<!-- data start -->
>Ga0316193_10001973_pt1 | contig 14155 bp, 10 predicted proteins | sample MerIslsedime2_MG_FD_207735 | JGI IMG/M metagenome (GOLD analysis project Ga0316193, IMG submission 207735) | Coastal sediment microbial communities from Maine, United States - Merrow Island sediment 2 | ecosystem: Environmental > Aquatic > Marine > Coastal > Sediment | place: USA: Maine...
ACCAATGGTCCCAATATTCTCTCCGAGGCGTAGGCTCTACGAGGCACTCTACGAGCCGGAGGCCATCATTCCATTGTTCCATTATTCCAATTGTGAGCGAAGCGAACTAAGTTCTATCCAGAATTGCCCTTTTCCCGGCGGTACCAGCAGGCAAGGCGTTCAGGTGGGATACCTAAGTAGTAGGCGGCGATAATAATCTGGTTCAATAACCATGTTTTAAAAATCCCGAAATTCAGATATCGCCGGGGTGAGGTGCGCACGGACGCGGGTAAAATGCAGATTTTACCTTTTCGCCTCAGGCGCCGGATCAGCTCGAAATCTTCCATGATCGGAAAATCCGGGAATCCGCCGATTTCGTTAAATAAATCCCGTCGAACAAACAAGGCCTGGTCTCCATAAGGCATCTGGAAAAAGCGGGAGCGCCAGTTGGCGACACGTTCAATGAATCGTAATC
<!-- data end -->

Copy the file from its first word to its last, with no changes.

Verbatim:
>Ga0316193_10001973_pt1 | contig 14155 bp, 10 predicted proteins | sample MerIslsedime2_MG_FD_207735 | JGI IMG/M metagenome (GOLD analysis project Ga0316193, IMG submission 207735) | Coastal sediment microbial communities from Maine, United States - Merrow Island sediment 2 | ecosystem: Environmental > Aquatic > Marine > Coastal > Sediment | place: USA: Maine...
ACCAATGGTCCCAATATTCTCTCCGAGGCGTAGGCTCTACGAGGCACTCTACGAGCCGGAGGCCATCATTCCATTGTTCCATTATTCCAATTGTGAGCGAAGCGAACTAAGTTCTATCCAGAATTGCCCTTTTCCCGGCGGTACCAGCAGGCAAGGCGTTCAGGTGGGATACCTAAGTAGTAGGCGGCGATAATAATCTGGTTCAATAACCATGTTTTAAAAATCCCGAAATTCAGATATCGCCGGGGTGAGGTGCGCACGGACGCGGGTAAAATGCAGATTTTACCTTTTCGCCTCAGGCGCCGGATCAGCTCGAAATCTTCCATGATCGGAAAATCCGGGAATCCGCCGATTTCGTTAAATAAATCCCGTCGAACAAACAAGGCCTGGTCTCCATAAGGCATCTGGAAAAAGCGGGAGCGCCAGTTGGCGACACGTTCAATGAATCGTAATC